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Vibrato for Trumpet

in Brass

Hey all!
This one is mainly a question for high brass but if any other could help me that would be great. I'm in 11th grade and I am a 3rd year trumpet. Right now, we are focusing on marching songs, but after Football season, we mainly play concert songs. One of those is a pretty well known trumpet piece called "A Trumpeter's Lullaby". I normally am a second chair but my band director "surprised me" and gave me solo. I've played it before but never solo. Since I am doing the solo, should I use vibrato at the appropriate times? If so, what method should I use? I obviously wouldn't use the wind speed method. So I would either use my hand or move my jaw slightly. Which one should I use? Let me know!
Thanks!
TheBlueTrumpeteer

Transitioning from single to double horn

Hey guys, I'm a trumpet player who was also a self-taught horn player for a year. I haven't played in a while but I'm thinking of picking it up again. I know most beginners start off with a single F horn, and that's the route I plan on taking. For those of you who have switched from single to double F/Bb horn, was it difficult in terms of learning the new fingerings? I know they are very different, does anyone have any way to learn the new fingerings quickly? Thanks!

Musecorps Composition Competition #1 - Colors!

Hello, everyone!

I've been sitting on this group for over a year without really doing anything with it. Its original purpose was to bring together the drum corps community on MuseScore by allowing others to post their own drum corps arrangements. In my original post on this group, I mentioned that I wanted to start a series of competitions that you guys can participate in, and I'm happy to say that I'm going to give a go, starting today!

So, what is the first competition?

I want to start off with something simple: Create a drum corps arrangement for any song that has a color in its name.

Here are the rules:
- Follow typical drum corps format (3 trumpet, 2 mellophone, 3 baritone, 1-2 tuba)
- You don't need to include percussion, but it might increase your chances of winning
- Only submit one arrangement per person!
- Arrangement must be at least 1:30 long, but no more than 5:00

When you're ready to enter, just reply to this post with a link to your arrangement. 

So, if you win... what do you actually win? In the future, I hope to offer a month of Musescore Pro to winners. Maybe if enough people show interest? For this first competition, though, I will post the winner's arrangement to my YouTube channel, with a link(s) to whatever you want to advertise. Your YouTube, your Instagram, whatever!

Assuming people actually participate, I plan to end this competition by Monday, 10/21. Have fun!

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Flute Sonata in Eb, need some feedback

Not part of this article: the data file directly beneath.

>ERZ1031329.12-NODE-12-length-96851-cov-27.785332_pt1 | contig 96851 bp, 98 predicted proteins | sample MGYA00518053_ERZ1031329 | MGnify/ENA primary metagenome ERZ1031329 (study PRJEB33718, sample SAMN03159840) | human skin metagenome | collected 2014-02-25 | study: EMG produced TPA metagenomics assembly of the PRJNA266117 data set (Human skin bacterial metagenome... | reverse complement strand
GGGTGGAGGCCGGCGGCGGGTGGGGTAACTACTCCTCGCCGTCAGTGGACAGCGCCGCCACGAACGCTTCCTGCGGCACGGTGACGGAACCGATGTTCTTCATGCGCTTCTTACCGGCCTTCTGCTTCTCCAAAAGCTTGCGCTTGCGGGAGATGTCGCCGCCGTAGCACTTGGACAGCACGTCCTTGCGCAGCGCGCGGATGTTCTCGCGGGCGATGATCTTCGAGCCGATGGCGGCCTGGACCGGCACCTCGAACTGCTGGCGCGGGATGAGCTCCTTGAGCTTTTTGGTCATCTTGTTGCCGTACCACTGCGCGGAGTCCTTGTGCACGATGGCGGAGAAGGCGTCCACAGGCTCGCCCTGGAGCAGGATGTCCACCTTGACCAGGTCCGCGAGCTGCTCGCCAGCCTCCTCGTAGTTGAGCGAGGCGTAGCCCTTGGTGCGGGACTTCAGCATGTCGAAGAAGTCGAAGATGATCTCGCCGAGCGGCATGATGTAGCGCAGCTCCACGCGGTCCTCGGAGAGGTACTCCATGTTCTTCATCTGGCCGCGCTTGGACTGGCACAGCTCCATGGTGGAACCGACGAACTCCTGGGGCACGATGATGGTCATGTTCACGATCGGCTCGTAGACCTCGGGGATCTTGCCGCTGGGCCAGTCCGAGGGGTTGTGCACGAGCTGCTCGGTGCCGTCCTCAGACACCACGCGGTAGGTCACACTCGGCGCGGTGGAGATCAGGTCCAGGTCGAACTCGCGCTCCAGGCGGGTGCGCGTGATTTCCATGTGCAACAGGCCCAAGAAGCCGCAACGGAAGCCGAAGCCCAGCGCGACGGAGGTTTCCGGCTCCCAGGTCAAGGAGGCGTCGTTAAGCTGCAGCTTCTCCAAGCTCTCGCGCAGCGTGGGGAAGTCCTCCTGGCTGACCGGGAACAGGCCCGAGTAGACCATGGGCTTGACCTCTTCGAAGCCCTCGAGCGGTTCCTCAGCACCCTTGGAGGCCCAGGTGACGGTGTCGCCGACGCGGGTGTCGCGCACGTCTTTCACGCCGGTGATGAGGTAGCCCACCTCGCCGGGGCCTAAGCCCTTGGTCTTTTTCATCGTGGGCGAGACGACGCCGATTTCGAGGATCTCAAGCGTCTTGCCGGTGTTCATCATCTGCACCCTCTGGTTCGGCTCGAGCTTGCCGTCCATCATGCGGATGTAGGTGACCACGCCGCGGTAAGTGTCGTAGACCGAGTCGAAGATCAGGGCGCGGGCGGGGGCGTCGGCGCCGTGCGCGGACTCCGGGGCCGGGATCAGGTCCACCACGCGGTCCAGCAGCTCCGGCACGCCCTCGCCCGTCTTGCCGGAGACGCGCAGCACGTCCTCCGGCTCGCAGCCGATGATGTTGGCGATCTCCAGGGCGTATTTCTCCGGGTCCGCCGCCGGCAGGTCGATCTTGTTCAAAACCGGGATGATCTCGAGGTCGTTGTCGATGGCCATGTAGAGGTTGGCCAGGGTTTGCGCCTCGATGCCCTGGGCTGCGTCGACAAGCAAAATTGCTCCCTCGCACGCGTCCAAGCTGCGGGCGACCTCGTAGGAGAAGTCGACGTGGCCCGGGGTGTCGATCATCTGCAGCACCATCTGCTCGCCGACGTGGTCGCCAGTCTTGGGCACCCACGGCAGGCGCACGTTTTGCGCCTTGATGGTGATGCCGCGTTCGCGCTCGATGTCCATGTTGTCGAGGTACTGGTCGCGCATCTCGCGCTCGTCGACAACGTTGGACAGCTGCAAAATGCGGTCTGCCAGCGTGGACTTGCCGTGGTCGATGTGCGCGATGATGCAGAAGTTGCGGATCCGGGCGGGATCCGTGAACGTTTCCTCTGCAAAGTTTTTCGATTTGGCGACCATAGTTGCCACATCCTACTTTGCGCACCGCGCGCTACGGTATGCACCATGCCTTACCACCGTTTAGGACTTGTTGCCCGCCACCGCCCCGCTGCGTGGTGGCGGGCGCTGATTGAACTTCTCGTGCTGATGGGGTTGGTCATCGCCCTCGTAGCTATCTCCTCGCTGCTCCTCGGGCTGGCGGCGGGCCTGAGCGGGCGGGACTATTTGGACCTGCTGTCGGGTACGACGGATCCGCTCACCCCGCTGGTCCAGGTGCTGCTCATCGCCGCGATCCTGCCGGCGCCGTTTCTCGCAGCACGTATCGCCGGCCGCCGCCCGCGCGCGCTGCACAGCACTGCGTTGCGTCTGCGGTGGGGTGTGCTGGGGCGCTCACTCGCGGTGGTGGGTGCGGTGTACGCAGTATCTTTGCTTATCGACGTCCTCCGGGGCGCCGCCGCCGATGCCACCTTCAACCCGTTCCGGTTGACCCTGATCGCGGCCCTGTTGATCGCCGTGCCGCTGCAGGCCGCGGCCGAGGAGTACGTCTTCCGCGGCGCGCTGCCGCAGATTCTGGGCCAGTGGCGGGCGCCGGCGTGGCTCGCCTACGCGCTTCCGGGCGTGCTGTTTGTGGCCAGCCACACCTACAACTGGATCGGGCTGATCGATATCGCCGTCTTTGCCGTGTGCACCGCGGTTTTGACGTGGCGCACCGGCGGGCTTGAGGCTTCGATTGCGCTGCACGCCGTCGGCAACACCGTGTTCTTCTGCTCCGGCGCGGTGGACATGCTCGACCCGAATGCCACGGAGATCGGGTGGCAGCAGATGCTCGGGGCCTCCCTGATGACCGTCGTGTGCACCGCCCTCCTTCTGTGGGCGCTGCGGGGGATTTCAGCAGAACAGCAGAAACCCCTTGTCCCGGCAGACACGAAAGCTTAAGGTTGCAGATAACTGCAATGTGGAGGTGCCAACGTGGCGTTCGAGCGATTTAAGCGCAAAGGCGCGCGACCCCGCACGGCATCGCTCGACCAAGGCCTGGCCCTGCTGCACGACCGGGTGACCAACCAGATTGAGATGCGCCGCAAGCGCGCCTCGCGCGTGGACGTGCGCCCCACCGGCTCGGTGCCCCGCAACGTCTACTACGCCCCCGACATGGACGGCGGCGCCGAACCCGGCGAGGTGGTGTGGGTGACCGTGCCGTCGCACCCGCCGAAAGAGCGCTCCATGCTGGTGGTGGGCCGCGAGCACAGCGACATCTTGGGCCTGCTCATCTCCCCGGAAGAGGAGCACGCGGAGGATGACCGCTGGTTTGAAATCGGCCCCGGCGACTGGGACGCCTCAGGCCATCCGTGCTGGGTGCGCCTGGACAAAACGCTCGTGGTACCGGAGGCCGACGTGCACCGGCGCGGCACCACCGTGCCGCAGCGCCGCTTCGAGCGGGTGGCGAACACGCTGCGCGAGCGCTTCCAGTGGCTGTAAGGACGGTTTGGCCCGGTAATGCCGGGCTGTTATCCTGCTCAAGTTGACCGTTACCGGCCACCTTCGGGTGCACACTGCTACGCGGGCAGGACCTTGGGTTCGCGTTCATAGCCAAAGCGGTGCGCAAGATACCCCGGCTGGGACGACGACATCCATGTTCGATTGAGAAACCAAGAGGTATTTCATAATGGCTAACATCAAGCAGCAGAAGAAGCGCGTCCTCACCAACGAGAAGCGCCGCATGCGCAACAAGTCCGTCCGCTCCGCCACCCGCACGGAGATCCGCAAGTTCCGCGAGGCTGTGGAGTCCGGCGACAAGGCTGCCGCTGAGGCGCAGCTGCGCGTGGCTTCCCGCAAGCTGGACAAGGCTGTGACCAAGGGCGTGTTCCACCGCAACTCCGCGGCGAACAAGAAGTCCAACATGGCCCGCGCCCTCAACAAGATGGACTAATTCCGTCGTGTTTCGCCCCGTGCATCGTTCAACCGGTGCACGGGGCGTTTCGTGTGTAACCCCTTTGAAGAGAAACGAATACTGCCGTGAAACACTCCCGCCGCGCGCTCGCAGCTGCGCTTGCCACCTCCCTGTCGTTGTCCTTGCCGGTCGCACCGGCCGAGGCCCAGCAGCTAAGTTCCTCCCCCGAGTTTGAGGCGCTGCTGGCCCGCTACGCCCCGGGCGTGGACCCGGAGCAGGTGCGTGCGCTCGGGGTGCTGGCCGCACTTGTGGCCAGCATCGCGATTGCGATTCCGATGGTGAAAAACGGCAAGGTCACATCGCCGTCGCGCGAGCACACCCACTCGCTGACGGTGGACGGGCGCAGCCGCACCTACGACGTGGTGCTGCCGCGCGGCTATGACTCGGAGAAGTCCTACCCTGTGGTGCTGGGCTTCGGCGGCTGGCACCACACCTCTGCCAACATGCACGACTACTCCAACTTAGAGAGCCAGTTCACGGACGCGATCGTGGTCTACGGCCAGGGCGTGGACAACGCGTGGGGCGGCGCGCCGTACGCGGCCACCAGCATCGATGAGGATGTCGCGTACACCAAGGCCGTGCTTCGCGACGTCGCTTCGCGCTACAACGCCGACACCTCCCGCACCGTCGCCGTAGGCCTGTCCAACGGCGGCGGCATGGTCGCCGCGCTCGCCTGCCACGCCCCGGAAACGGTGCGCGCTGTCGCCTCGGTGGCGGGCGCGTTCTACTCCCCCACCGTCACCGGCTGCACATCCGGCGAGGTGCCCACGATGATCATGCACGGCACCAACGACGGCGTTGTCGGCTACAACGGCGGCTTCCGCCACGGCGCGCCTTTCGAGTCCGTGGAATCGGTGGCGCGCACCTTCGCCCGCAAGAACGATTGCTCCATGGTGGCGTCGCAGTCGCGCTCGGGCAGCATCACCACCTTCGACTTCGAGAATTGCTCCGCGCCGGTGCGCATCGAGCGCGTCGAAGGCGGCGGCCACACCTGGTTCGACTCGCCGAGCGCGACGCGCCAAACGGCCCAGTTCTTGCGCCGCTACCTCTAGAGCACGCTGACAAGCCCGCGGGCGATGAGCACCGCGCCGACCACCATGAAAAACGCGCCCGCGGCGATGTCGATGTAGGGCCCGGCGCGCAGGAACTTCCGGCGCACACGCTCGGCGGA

If you haven't seen it yet, here is the link to my flute sonata:

https://musescore.com/user/50070/scores/5703661

I nicknamed it The Haydn Sonata because I am trying to get across a Haydnesque feel to it. I have noticed these things predominant in each composer of the Classical Period Trifecta:

  • Haydn: Humor, melodic and harmonic surprises
  • Mozart: Alberti bass, effortless grace
  • Beethoven: Sheer power, even when the melody is more lyrical


Haydn is the one who inspired me to write this flute sonata. I wrote the sonata exposition in just an hour and this is the first sonata for a duet that actually has a finished exposition.

There are quite a few surprises in my sonata exposition. Here they are:

Bar 5: Sudden entry of the flute and absence of the piano 
Bar 6: Sudden reentry of the piano 
Bar 10: Short diminuendo, like the theme isn't quite done yet 
Bar 11: Short staccato variant of the theme over a syncopated bass 
Bar 14: Sudden forte cadence, theme is now finished 
Bar 15: Piano dynamic in transition material right after a cadence at forte, sudden absence of the flute 
Bar 21: Forte dynamic when transition material is taken up an octave, flute comes back 
Bar 26: Piano dynamic yet again, descending trill motive 
Bar 41: Very busy texture as the repeat comes closer 
Bar 47: Sudden change in texture, sudden dynamic change as it repeats

I'm wondering, is my sonata exposition Haydnesque in its nature? I tried to get a Haydnesque feel to it by being more humorous than serious with the music. Anything impossible for the flutist? Does it feel like a Molto Allegro to you(tempo is at quarter note = 140 BPM)? Or should I just take the Molto off and just have Allegro as my tempo marking? 

Offering scores

I arrange simple but effective numbers for small drum and bugle corps. I haven't been able to figure out how to upload my scores to "give back" for some of the scores I've downloaded to build on. I'd appreciate any advice